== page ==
That's the message from the afternoon mailbox after it was claimed that the Chelsea boss has transformed Cesc Fabregas into a complete player. Plus, more on Arsenal...
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United Woefully Short Of Defenders
The predictions game is something we mercilessly debate every pre-season, tinted by the colours of our preferred tribe. I'd like to rein in the sense, and perhaps even offer some sort of objectivity (lo!) to the argument.
I think it's safe to say that possible success is reliant on (not wholly) the depth of a club's squad, and of course the quality within that depth. Let's assume that an ideal squad compromises of two players in every position. First team and back up. To say that a squad is strong is to have two players of a high ability competing for one position, but moving aside quality for the moment, let's concentrate purely on head count for the foundation of the argument.
The squad you may build is defined by the desired system - for example a 3-5-2 should need six centre backs, four wing-backs, six central midfielders and four strikers. Apply to whichever formation desired (this makes for difficult system changes, but that is why you would have more than a 22-man squad).
Using the above idea, it's easy to identify where each club is deficient (or bloated), thus illustrating the strength of their current squad. Let's use Manchester United as a case study -
MU - 3-5-2
GK - De Gea + Lindgaard
CB - Smalling/Jones/Evans + M.Keane/?/?
WB - Shaw/Rafael + Valencia/?
CM - Carrick/Herrera/Mata + Fellaini/Kagawa/Cleverley
FW - Rooney/RVP + Welbeck/Hernandez
Players missing out because their preferred position isn't in the system - Nani, Young, Zaha, Januzaj - or overfilled position - Anderson (boohoo), Fletcher, Powell.
Feel free to continue senselessly arguing the quality of players available, but the above suggests that Manchester United, using the preferred LVG system, are alarmingly deficient in defensive positions.
If we could all agree that from hence forth we will apply this logic when arguing who has the bestest squad, or before making statements such as 'we need more midfielders', we'd all get along just fine.
There's More Than One Formation...
Reading the Transfer Blog and seeing all the Utd fans banging on about 3-5-2.
'Oh he's going to get this player because of 3-5-2.'
'He'll bin this player because of 3-5-2.'
'These players would never suit a 3-5-2.'
Good lord. You'd think Van Gaal just reinvented the wheel the way you're all going on about it. Yes, it's not an oft-used formation in this league but does that mean all your wingers are getting shipped out? Come on.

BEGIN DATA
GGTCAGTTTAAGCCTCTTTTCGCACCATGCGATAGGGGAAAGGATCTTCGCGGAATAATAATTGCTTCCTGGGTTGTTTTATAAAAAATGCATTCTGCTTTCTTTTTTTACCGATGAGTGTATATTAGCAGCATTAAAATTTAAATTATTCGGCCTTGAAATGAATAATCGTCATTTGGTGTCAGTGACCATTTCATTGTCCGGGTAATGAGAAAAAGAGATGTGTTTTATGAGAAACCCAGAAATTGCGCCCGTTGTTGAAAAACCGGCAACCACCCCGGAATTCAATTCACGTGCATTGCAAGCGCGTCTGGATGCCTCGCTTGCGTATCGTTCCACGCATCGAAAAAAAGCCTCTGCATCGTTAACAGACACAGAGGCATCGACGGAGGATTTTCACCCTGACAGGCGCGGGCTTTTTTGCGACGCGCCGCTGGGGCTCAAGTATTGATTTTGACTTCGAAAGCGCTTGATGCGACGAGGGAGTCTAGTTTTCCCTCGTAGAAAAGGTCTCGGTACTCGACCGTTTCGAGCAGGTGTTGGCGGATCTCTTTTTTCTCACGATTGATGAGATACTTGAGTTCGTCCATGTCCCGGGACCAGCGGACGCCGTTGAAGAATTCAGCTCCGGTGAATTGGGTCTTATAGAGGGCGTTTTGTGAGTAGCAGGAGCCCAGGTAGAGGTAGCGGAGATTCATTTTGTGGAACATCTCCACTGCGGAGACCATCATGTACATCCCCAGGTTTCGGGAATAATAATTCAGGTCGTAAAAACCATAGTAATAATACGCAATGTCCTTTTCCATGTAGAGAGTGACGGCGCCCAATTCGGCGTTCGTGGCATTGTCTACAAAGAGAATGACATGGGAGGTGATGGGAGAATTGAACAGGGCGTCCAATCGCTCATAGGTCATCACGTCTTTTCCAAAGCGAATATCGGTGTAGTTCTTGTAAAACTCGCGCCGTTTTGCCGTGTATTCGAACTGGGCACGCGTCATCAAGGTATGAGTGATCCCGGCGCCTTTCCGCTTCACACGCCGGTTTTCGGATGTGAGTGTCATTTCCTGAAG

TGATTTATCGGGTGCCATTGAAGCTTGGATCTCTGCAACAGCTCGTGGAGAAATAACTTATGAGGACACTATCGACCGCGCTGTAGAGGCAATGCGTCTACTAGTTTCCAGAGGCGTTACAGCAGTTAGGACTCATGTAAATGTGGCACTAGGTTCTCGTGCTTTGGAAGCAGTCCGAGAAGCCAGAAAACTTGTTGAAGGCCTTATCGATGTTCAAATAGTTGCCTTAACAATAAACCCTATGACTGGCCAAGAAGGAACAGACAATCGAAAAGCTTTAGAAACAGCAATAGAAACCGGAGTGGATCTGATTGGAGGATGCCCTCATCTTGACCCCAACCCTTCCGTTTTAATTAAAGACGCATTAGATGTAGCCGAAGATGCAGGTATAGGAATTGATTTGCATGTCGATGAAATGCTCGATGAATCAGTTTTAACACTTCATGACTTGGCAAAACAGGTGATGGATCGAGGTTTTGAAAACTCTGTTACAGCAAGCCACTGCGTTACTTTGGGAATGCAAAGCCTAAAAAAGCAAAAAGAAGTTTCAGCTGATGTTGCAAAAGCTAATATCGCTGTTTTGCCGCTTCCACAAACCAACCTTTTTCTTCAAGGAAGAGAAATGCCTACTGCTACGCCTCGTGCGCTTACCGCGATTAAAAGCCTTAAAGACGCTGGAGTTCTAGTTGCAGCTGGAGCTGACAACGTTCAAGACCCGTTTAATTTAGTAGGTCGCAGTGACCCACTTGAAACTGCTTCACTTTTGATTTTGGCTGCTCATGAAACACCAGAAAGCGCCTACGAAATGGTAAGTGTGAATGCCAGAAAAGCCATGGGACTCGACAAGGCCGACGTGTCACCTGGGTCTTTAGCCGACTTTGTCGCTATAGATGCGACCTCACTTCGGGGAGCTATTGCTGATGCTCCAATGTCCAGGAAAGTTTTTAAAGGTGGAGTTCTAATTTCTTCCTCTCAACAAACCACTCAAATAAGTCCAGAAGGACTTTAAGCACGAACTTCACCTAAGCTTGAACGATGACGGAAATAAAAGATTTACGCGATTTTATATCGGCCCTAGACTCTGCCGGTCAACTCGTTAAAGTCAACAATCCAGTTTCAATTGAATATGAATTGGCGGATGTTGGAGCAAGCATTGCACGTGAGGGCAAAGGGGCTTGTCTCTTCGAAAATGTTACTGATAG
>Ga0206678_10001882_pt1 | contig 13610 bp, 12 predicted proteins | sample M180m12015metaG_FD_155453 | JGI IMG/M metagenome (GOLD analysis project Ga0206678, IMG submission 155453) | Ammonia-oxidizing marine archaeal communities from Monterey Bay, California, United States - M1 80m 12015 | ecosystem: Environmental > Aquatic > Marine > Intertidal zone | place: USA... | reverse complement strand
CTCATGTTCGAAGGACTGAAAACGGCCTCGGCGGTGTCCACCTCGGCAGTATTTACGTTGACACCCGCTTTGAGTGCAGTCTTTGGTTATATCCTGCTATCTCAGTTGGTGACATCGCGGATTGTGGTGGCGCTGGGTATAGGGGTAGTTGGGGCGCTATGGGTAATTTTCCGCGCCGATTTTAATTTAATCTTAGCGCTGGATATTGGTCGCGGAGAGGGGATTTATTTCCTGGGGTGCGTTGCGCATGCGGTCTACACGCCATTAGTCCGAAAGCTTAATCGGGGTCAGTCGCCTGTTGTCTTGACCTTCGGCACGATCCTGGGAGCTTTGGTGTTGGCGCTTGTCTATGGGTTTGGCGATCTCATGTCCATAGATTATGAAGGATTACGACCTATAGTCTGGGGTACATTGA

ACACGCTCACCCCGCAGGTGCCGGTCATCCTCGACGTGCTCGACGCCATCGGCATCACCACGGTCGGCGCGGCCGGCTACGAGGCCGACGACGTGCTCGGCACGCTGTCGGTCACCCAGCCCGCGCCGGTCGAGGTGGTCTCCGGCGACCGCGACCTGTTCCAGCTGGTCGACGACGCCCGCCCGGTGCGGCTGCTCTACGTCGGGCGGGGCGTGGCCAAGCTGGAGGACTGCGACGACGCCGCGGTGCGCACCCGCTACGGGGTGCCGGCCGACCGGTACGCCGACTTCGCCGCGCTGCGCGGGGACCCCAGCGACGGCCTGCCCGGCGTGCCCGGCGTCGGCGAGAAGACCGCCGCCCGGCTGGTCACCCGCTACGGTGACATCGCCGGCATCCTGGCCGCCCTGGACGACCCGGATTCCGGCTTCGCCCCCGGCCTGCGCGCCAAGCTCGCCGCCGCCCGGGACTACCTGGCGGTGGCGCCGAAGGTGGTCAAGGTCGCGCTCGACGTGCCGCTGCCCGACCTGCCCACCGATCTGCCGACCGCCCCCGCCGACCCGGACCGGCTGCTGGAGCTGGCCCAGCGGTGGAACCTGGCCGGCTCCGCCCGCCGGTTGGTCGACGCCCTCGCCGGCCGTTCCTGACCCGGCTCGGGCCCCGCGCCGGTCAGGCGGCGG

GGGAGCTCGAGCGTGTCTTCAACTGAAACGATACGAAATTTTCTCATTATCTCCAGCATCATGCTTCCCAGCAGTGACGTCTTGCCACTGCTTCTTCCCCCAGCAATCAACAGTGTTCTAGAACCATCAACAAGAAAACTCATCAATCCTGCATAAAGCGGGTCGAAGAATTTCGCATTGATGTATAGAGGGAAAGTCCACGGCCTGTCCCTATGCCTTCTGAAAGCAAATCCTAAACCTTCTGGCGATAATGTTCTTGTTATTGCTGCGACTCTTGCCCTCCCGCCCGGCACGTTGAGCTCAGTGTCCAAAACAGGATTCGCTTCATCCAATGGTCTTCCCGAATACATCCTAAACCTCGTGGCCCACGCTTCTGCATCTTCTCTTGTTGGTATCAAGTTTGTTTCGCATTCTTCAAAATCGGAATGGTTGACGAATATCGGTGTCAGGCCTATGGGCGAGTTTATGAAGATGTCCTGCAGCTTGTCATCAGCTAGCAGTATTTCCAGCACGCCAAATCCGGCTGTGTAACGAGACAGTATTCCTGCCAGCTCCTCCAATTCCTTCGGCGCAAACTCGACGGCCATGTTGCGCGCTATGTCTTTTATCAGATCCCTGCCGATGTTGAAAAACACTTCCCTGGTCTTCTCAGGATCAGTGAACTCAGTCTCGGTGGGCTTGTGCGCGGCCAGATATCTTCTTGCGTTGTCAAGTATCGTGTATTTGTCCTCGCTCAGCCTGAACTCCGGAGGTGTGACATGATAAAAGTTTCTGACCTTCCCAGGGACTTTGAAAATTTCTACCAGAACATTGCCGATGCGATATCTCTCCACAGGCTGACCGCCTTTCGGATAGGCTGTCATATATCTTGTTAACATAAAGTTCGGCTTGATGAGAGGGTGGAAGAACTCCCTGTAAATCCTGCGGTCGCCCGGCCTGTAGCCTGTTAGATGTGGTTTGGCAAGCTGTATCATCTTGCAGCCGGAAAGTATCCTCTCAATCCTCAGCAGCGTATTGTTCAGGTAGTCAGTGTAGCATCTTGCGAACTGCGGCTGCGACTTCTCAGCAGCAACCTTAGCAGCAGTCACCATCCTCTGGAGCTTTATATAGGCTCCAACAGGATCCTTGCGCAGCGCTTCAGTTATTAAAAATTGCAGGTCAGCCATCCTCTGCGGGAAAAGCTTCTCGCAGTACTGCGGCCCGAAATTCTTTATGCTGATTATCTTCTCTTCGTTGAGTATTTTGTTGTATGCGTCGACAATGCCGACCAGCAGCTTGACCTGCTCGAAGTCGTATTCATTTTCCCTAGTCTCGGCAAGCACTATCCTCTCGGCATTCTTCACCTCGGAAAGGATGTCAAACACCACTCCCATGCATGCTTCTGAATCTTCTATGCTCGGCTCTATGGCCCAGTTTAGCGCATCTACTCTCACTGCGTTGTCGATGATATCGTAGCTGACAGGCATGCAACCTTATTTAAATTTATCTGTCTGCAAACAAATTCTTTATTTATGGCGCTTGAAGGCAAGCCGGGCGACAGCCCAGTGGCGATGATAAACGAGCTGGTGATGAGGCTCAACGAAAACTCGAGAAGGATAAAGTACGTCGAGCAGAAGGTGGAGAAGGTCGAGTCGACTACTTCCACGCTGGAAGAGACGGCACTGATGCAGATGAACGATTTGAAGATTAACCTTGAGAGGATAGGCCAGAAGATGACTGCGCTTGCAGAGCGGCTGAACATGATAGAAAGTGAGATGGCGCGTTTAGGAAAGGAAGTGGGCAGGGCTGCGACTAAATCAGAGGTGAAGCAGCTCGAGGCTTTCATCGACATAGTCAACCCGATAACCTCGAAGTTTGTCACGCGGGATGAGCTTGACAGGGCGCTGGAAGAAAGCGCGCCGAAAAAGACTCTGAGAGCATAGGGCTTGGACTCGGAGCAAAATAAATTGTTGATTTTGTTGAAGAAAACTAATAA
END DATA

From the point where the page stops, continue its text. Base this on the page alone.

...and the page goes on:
It's his preferred formation right now but making plans purely for one formation is asking for trouble and I wouldn't think he'd be that stupid. He'll understand you need flexibility and it's likely your 'outs' column won't be too hefty this window while he gets to know your squad properly. Sorry lads, you're probably stuck with Valencia, Young and Nani (with Nani being the most likely to move on IMO) for the foreseeable.
Yes, 3-5-2 can cover a lot of deficiencies in your squad, such as your crippling lack of pace in midfield (Herrera aside) and your weak defence but I'd bet my bottom dollar that you don't JUST buy players to play this system and that you probably won't end the season playing it.
Kris, LFC, Manchester
...I don't have an opinion on LVG other than 'this is gonna be interesting', but I have to say that this 3-5-2 formation is getting way too much hype. Adam Bate had some good tactical points, but 3-5-2 is a formation like any other: useful given the selection of players and opponent.
3-5-2 was used by Brendan Rodgers, mostly to accommodate two threatening strikers. However even Kenny Dalglish used 3-5-2 in a win against Chelsea, which was lauded by Zonal Marking and his 'strikers' were Kuyt and Meireles! The formation makes good sense against a 4-3-3 basically because you're overloaded both in the center and in defense, making it incredibly hard for the opposition to create that key transitional play between midfield and attack.
However everyone who uses a 3-5-2 in the league usually drops it after a while (I think Juve kept with it but haven't seen enough of them to comment). It works great in a tournament but if you try playing that every week people will wise up. 3-5-2 is incredibly susceptible to counter-attacks, particularly if the opposition has a midfielder or two capable of bursting runs.